Woman Holding a Jug, 1932, James A. Porter

As Black history month comes to a close, we’re privileged to publish a newly digitized version of Against the Odds: The Artists of the Harlem Renaissance on the State of the Arts NJ YouTube Channel. Narrated by Emmy Award-winning actor Joe Morton, this national PBS documentary premiered in 1993. It focuses on the often overlooked visual artists of the Harlem Renaissance, as opposed to its better known writers and musicians.

Produced and directed by Amber Edwards, the hour-long documentary was prompted by a landmark exhibition at the Newark Museum in 1990: Against the Odds: African-American Artists and the Harmon Foundation. For a period of time in the 1920s and ‘30s, the well-meaning albeit paternalistic Harmon Foundation supported the careers of Black artists and mounted exhibitions of their work that toured the country. But 60 years later, most of these painters and sculptors had been forgotten, and their work scattered or destroyed. Curated by Gary A. Reynolds and Beryl J. Wright, the Newark Museum’s exhibition was a remarkable job of original research; as the New York Times put it in a January 15, 1990 review: “to assemble the work, to document the lives of the artists and to write the social and philosophical history of black art in those years – these were tasks of enormous and daunting complexity. Archives were few, addresses hard to find, private histories forgotten.”

Lois Mailou Jones (1905-1998)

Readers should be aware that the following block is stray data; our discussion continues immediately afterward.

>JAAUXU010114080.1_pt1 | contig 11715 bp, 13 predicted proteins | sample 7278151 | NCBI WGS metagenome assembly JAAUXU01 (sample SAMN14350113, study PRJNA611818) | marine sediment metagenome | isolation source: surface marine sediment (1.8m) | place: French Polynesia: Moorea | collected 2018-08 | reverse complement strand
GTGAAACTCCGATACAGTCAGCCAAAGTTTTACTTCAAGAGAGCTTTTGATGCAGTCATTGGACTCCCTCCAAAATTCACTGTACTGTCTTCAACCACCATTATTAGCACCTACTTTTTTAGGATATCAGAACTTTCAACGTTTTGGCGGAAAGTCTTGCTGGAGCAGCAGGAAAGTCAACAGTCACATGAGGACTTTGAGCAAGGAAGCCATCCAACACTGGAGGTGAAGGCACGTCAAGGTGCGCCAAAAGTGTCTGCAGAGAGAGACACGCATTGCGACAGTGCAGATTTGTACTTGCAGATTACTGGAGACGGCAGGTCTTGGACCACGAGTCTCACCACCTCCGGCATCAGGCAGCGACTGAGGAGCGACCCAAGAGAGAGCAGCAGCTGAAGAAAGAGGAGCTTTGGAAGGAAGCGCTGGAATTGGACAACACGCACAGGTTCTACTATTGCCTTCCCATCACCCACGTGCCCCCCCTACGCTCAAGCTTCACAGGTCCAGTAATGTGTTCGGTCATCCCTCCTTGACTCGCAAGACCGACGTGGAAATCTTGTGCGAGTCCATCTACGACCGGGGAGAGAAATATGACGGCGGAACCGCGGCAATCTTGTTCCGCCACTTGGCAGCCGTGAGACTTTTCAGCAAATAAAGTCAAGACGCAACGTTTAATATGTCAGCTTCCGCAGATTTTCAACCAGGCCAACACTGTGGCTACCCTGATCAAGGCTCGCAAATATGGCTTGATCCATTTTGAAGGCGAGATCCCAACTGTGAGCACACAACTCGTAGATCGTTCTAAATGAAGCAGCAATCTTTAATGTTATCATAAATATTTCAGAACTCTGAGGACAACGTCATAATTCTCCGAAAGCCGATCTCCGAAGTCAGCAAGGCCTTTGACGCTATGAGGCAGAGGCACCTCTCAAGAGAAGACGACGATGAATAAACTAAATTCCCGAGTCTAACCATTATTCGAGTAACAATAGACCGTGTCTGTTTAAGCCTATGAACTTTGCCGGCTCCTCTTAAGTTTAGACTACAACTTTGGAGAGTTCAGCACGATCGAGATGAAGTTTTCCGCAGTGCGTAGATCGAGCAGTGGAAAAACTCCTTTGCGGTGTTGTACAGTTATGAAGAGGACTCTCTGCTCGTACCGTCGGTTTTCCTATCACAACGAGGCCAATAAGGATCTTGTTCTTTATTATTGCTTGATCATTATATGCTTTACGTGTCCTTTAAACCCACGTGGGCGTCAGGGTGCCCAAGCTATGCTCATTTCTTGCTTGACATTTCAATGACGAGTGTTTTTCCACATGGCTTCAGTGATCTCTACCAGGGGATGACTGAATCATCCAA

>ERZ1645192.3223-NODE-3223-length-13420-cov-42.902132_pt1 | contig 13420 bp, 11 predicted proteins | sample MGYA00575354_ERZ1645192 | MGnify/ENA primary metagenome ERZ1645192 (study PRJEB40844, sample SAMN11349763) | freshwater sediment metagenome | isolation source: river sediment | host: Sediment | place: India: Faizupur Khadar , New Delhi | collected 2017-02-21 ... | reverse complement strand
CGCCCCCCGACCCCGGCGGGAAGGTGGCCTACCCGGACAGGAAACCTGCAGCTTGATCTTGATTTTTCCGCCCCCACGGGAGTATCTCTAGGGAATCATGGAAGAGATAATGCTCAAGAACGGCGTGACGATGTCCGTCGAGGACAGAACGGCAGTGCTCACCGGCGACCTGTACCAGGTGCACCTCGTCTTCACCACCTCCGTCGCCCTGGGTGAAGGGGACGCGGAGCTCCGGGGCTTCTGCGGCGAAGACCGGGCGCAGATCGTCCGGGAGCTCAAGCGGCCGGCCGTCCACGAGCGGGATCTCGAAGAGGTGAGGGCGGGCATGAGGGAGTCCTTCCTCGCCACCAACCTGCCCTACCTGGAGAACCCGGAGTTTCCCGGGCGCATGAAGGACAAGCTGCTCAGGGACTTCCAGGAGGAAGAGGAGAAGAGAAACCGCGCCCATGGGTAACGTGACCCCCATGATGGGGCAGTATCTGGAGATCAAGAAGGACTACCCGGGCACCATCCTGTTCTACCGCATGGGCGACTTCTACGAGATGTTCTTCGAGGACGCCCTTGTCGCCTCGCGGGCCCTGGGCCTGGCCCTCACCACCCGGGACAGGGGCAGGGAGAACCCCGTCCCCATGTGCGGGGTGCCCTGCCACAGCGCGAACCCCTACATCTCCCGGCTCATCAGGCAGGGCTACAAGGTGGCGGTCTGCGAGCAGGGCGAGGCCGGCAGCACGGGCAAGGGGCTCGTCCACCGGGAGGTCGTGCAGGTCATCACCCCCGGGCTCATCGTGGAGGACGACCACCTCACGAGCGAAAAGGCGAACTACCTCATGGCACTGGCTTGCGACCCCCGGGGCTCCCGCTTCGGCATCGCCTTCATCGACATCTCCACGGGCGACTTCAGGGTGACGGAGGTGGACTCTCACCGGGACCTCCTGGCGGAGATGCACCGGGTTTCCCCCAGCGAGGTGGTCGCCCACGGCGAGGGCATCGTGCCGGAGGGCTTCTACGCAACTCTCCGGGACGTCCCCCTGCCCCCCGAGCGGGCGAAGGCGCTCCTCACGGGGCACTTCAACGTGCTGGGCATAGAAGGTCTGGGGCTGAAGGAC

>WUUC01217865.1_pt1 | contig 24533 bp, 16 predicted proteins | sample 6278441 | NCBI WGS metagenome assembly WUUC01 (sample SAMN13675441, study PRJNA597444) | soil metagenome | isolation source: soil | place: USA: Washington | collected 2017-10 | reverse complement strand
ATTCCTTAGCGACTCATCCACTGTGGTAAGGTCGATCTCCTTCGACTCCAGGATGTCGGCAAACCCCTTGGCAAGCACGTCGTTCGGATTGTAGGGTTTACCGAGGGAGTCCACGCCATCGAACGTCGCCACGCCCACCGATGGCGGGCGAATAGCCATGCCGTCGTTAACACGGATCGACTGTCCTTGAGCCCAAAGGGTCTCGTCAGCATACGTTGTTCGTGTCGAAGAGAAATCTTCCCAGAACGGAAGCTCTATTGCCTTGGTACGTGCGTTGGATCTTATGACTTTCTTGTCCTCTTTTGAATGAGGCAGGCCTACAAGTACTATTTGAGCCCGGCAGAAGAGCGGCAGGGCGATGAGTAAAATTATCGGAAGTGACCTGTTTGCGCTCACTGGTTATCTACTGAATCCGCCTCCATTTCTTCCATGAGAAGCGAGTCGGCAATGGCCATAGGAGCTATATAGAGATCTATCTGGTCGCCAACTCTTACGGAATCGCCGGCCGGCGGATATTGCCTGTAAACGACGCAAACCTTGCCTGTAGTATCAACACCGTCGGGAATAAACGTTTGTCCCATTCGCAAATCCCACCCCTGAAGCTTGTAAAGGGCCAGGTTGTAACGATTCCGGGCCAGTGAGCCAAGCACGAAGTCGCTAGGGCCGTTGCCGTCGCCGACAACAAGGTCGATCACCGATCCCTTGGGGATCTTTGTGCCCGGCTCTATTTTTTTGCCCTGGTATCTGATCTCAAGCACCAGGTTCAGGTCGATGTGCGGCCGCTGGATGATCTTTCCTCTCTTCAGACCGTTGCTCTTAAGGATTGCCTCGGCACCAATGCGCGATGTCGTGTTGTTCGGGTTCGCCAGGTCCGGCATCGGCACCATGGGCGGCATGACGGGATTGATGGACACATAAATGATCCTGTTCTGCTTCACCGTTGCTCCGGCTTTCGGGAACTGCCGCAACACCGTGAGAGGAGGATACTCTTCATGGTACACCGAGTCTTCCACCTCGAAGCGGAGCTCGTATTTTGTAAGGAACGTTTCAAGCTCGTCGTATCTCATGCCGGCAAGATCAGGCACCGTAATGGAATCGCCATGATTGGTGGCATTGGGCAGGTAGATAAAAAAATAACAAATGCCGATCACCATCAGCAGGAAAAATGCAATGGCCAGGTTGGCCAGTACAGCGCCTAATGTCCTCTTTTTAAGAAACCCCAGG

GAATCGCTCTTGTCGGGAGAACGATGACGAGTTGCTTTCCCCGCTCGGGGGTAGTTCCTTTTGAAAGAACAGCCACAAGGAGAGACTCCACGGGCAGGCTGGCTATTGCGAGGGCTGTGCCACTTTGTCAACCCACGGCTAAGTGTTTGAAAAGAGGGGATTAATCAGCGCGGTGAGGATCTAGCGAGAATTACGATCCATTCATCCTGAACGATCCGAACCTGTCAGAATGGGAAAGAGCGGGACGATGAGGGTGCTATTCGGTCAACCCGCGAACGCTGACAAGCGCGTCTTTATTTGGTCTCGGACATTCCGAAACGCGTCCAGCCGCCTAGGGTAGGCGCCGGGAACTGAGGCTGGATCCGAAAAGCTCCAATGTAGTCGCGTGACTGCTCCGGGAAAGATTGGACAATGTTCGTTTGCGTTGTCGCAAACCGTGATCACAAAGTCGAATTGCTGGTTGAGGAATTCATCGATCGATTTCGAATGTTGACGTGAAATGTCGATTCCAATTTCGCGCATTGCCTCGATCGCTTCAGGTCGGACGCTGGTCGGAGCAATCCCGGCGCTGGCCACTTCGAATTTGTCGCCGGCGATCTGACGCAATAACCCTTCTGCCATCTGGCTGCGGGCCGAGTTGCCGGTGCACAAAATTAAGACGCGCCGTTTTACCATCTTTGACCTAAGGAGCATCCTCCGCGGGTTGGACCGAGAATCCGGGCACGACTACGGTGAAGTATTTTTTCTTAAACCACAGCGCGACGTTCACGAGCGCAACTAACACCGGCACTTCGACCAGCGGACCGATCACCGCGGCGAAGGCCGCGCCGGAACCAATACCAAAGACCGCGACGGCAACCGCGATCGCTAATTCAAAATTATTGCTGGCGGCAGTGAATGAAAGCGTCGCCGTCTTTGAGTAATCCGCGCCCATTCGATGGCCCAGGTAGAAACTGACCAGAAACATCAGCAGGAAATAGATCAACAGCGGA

Amber Edwards’ documentary took the Newark Museum’s research a step further. In addition to interviews with both Gary Reynolds and Beryl Wright, she captured interviews on film with three visual artists who were part of the Harlem Renaissance and whose work was included in Harmon Foundation exhibitions: James Lesesne Wells, Allan Rohan Crite, and Lois Mailou Jones. None of these artists found commercial success in their lifetimes, but a Google search today shows a resurgence of interest in their work, sadly after they have all now passed away.

“Against the Odds” describes the chilling effect of the art world for Black painters and sculptors in the period before WWII. Galleries and museums shut out people of color, and collectors did not buy their work. The lucky ones found teaching jobs at Black colleges and universities, but others died impoverished. The documentary also describes the tension among Black artists as to their goals: was it to express themselves as individuals or to uphold a positive image of the race?

James A. Porter with work at Harmon Foundation exhibition

Thoughtful contributions by historians including Pulitzer Prize-winner David Levering Lewis and MacArthur “Genius” Arnold Rampersad add complexity to the already visually rich documentary. Rare archival footage completes the picture. As the beloved Rutgers University historian Clement A. Price, ever the optimist, says in closing, “You don’t have to be Black to be blessed by Black creativity. All Americans are blessed that this society, despite itself, was able to produce these artists.”